Wider Operating Temperature Range
The ASHRAE TC 9.9 Thermal Guideline specifies intake temperatures of 27°C for regular servers and 40°C for special hardware classes. The wide range improves the number of hours and days when free cooling is used instead of mechanical refrigeration. Even if there is no free cooling, slightly higher working temperatures save a lot of energy and money.
All of the main manufacturers agreed that equipment, both new and old, can operate at 27°C. The 2011 update to the ASHRAE recommendation revealed that if cooling is correctly handled, the effect of higher temperatures on server life expectancy is low.
Temperature And Noise
Noise and heat exposure has recently been raised as a result of high equipment density and growing operating temperatures. The Occupational Safety and Health Administration (OSHA) in the United States regulates human heat and noise exposure based on a combination of level with exposure length and rest time.
Noise levels have escalated to the point that OSHA requirements must be fulfilled in data centers. Hearing conservation initiatives should be offered to employees, as well as hearing protection. Pay special attention to employees who work in completely enclosed aisles, where noise levels are magnified by resonance within the space.
While in-row and overhead coolers are extremely efficient, noise control is a concern. Employees who spend fewer than four hours each day in a noisy aisle are unlikely to be damaged. Examine loud aisles to see if they pose a threat to your safety.
Despite the opinions of technicians working in today’s heated aisles, temperature poses less of a health danger. Temperature exposure limits are calculated using the Wet Bulb Globe Temperature (WBGT). The temperature of the globe is monitored using a one-of-a-kind thermometer in the center of a 6-inch-diameter black copper spherical, and it is mostly a radiation phenomenon driven by solar angle and wind speed.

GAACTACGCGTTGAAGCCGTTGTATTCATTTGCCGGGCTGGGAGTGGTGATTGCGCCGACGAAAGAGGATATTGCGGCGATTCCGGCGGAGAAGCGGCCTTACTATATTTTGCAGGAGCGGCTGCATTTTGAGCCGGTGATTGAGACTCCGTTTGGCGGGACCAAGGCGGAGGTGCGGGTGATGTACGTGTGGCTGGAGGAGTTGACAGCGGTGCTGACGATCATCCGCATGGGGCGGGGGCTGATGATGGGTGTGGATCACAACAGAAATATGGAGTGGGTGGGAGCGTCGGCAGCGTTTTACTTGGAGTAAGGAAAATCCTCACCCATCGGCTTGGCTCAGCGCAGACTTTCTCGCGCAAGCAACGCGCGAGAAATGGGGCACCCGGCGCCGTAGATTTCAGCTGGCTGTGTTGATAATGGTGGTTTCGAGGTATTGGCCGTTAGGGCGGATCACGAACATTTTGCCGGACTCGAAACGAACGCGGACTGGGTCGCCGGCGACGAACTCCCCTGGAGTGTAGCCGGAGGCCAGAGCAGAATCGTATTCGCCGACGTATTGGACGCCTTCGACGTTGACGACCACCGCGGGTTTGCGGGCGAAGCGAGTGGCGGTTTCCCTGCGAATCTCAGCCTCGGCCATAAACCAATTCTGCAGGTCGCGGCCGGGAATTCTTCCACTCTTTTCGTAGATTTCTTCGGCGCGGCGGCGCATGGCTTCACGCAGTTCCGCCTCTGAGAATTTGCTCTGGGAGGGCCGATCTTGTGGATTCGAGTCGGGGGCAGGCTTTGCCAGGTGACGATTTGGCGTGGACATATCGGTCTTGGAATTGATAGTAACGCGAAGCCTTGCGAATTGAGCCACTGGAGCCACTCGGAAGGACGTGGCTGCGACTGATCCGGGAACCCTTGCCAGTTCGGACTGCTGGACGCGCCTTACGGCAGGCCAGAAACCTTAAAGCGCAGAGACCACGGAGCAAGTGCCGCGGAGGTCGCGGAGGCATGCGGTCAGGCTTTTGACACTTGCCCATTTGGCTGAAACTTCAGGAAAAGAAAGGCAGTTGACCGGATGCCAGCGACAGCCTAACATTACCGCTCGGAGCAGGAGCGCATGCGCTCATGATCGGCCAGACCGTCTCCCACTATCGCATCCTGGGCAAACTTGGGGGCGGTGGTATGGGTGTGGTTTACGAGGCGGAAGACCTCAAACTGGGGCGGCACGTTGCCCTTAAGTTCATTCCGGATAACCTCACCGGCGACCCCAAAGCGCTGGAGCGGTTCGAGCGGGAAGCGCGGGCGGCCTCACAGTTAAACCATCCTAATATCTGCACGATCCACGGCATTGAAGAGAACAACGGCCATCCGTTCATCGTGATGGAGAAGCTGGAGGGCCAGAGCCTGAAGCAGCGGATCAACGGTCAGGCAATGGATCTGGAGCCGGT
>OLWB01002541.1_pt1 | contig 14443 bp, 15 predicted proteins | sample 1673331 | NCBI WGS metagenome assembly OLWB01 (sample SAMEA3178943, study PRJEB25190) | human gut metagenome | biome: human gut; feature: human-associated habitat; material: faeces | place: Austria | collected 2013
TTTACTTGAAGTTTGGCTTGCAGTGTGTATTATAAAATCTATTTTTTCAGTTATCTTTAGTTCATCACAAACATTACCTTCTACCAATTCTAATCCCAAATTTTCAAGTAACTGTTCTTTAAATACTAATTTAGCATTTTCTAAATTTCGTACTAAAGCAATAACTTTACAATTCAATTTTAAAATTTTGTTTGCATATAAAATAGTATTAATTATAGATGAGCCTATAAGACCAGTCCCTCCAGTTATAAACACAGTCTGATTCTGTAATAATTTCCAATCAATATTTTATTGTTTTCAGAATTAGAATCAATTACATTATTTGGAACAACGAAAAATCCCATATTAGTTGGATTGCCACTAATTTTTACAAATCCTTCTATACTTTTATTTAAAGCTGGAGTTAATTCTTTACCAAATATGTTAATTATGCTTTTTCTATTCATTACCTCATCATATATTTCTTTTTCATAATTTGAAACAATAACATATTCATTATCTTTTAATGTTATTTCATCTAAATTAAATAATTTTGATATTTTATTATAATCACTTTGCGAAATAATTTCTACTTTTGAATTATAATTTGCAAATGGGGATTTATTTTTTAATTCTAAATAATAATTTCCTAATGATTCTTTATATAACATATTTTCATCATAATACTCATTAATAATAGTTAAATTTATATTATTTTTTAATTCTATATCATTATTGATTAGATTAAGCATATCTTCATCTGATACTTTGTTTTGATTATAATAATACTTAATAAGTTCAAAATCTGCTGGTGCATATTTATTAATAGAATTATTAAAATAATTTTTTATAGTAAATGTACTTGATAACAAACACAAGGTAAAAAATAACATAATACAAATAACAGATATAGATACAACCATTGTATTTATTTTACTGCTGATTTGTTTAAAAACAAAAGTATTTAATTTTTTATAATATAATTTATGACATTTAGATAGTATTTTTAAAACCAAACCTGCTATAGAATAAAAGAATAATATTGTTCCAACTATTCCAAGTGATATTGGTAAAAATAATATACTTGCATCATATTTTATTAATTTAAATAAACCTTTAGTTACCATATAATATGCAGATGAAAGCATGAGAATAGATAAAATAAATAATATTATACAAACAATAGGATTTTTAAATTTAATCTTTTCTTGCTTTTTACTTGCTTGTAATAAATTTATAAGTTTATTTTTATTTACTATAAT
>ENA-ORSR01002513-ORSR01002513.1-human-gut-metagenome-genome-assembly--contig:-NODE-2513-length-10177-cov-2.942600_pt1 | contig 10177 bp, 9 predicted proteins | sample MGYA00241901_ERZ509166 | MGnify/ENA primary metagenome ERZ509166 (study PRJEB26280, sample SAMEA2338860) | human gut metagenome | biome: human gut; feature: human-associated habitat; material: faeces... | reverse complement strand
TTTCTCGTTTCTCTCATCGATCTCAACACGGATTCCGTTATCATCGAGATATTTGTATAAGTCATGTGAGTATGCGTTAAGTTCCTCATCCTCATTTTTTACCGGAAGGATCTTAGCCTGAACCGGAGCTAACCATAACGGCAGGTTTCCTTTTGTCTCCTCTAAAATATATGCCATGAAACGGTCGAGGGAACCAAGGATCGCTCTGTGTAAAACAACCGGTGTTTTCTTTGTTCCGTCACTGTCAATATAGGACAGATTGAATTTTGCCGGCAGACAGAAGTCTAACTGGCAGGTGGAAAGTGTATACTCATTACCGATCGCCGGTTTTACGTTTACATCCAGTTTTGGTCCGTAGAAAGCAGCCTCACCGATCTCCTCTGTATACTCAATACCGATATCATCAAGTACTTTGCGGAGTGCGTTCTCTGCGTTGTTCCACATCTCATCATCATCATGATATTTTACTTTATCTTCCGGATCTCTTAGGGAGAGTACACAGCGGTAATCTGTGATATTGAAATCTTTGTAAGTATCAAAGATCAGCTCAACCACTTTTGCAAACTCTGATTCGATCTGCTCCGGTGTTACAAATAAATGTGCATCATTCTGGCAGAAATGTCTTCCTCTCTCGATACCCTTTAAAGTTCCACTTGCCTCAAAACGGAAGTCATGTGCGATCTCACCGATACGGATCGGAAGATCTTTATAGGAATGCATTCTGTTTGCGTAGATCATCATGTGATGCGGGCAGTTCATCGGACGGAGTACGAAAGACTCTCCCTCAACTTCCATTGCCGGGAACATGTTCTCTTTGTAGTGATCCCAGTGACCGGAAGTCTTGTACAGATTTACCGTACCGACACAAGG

WBGT takes humidity into account as well, while humidity levels in data centers should never exceed 60%. This makes calculating a WBGT estimate extremely simple. Let’s look at some worst-case scenarios:
- The maximum inlet temperature of 27°C.
- Maximum dew point temperature of 15°C.
- Temperature delta through the servers of 14°C.
- Resulting hot aisle temperature of 40.6°C.
- Resulting in WBGT of 28.5°C.
The majority of hot aisle labor is wiring, which OSHA classifies as light handwork performed in a standing position while wearing light gear. The maximum permitted WGBT under these conditions is 30°C, hence continued light labor in the hot aisle is legal. Even moderate work activity is permitted for 50% of the time, with 50% of the time being spent resting.
However, OSHA requirements will apply to newer ASHRAE Class 3 and 4 equipment, which can operate at up to 45°C at up to 90% relative humidity. When the input temperature is 40°C, the discharge temperature is likely to be 51.7°C, resulting in a WGBT of 31.7°C. Only light work, and only for 25% of the time, is acceptable at this temperature, with 75% rest. Furthermore, the OSHA maximum safe touch temperature for heated surfaces is 52°C.
Other Common Issues With Hot Aisles
- Because containment and heat extraction systems are required at ceiling height, which is not always possible or cost-effective, it is a more expensive solution.
- The warmer air makes it more difficult for employees to enter and work in certain aisles.
- Depending on ceiling height fire suppression systems may not be able to meet building standards, potentially requiring a re-design to allow them to do so.
AKCP Monitoring Solutions
Monitoring solutions for the hot aisle containment method are available from AKCP.
To visualize the current status of your data center containment aisle, use sectional views. View differential air pressure between the front and back of the racks, thermal maps, ΔT values, and hot and cold aisle confinement values by slicing through your aisle at any rack location. This information, together with power meters, can be utilized to double-check your PUE values and fine-tune your data center for maximum efficiency.